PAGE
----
Our main character is Reverend Clare Fergusson and she starts the story by discovered a newborn baby abandoned on the steps of her church. In giving her report to the police, she meets the Chief of the small town police, and asks to go with him on patrol. A few nights later on patrol, they discover a dead teenage girl and thus starts the "solve the murder" part of this murder mystery.
This was the choice for one of my book clubs, and I have to be honest. I don't read murder-mysteries. I thought for a long time about why that is, and remembered that when I was 12 or 13 I read all of Mary Higgins Clark's book (seriously, every single one). When I decided I was done with those, I just moved on to different genres. The only time I have ever gone back to something that can be called murder-mystery is Sherlock Holmes (and in my mind, it's a completely different genre), ... and Castle... which I like because I think it's hilarious.
That whole explanation is really me saying I didn't really like this, because I don't really like murder-mysteries. I read this quickly and was entertained as I was reading it, but there were some things that annoyed me. So first, Clare kept rushing off and doing really stupid things because she had some idea about the case. Then, both Clare and the Chief kept leaping to completely unfounded conclusions, and acting on them with no evidence. Then, Clare and the Chief develop a relationship, and I was frustrated with the romantic tones of the relationship because he is married and she is a priest. And finally, the resolution of the mystery was a little ridiculous. Seriously? Who acts like that?
Oh! And! When this was discussed at book club, the girl who suggested it made it sound like it was a brand-new book from this writer. So the characters spent the entire time running around and leaving messages at each other's houses and pagers and one character was a shock because she had internet. And I spent the entire time reading, thinking, "What the? Why don't they have cell phones?"
It's a quick read, so if you like murder-mysteries, I won't say never-ever read it. But the writing is uneven, and I think there must be better murder-mysteries out there. (Like Castle's Nikki Heat series).
The Cubicle Next Door by Siri L. Mitchell
A nerdy girl writes a blog called "The Cubicle Next Door" and begins writing about her new officemate. A romance blossoms, she freaks out, writes about him on her blog, he reads it. And I'm pretty sure you know how that ends.
The Review Background:
Again, a book club pick. Ok, this is kind of a funny story: Last month we read Driving Mr. Albert, on my suggestion because it had been recommended to me. Everyone HATED it. Everyone. Including me.... So our book club meeting went a little something like this:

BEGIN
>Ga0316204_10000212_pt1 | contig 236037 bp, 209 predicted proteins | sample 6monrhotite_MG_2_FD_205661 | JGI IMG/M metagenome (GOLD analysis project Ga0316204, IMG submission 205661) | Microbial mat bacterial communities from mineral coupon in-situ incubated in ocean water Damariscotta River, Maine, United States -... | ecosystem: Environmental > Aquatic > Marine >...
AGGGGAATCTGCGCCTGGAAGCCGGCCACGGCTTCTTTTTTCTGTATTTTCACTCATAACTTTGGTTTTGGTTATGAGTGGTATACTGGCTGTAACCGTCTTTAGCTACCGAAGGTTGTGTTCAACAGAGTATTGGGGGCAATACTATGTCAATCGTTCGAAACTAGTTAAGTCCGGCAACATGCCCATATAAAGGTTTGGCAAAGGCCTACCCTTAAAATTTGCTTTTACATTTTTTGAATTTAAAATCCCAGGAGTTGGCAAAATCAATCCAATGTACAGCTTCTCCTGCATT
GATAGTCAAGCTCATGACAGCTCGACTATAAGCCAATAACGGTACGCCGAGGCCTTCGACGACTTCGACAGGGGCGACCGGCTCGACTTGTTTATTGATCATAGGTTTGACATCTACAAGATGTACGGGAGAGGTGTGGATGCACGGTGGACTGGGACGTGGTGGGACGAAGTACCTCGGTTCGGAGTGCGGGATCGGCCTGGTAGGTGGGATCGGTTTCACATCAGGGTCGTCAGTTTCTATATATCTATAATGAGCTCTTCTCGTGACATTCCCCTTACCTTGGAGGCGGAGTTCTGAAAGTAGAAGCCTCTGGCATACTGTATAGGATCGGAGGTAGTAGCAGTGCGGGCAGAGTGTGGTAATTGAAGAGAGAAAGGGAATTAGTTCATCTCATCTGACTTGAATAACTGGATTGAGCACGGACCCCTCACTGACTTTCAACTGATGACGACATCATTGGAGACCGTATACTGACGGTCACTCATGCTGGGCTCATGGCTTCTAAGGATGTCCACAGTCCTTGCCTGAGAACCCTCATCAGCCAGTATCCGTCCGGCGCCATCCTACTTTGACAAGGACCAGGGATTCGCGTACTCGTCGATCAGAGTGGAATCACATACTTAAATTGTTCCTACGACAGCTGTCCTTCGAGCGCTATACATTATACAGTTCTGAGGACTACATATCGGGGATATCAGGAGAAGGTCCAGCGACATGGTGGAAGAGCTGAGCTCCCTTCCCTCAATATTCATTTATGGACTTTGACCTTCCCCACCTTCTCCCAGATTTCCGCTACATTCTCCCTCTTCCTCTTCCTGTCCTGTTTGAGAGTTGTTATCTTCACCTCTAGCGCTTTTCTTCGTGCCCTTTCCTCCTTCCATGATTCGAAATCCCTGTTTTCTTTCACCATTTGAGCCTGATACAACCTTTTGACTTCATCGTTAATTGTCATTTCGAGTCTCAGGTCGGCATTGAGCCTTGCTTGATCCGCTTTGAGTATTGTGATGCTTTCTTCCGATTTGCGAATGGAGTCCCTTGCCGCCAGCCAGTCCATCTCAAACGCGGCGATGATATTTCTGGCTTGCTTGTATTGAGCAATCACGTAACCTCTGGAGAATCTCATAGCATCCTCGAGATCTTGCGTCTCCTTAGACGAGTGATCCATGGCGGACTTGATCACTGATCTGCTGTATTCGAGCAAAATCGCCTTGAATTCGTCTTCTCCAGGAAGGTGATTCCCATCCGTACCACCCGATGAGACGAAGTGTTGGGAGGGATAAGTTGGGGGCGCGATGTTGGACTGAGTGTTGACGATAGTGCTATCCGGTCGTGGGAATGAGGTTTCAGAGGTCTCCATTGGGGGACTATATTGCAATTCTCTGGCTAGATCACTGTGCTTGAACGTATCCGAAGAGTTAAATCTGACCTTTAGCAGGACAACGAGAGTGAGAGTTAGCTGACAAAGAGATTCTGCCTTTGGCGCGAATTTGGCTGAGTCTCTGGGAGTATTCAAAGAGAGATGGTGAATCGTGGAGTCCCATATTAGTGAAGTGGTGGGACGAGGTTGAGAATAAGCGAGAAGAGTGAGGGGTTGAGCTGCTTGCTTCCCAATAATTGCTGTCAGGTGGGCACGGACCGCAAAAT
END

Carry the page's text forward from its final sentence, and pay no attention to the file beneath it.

"Hi guys, what's in the bag?"
"My book picks for next month. We have got to pick something better."
"Uh, do you want to talk about this book?"
"It was horrible."
"Uh... Ok. What did you bring?"
So, everyone settled on this romance/chick lit.
This was a pretty long book, which was unexpected, but I read it really quickly. It's very standard romance fare. I'm unsure about whether it would be classified as chick lit, because while the main character Jackie is 31, has a job, and seems to be pretty successful at it, she is really weak. I thought the chick lit genre was all about girl power and romance.
I don't read a lot of chick lit or romance novels, but I've read enough to know that this is pretty standard and fluffy entertainment. So that is how I read it, as just fluffy beach-read entertainment.
And I was still completely annoyed.
Jackie is a weak character, as I mentioned. She has chosen to isolate herself from all relationships except those she develops online. As Joe (the guy) pursues her, she whines and cringes and hems and haws and winds up acting really rude because of her neurosis. For some reason, Joe is willing to hang around her for a year (the passage of time got weird) and put up with all of this. And I was like, yeah right, I'd so be out of there.
Like with the murder-mystery, it's a quick read, so if you like chick-lit, I won't say don't ever read it. But I have to think that there is better chick lit out there.
Since they (you?) have demanded it, clearly you don't need a reminder, but I'll provide it anyway. A month ago (on January 28), I posted my motivation jar. I said I would put in a rock for every social event.
Social Life Tally: 22 rocks in the jar.
A week later, I decided to add another jar for doing yoga. That jar now has 14 rocks.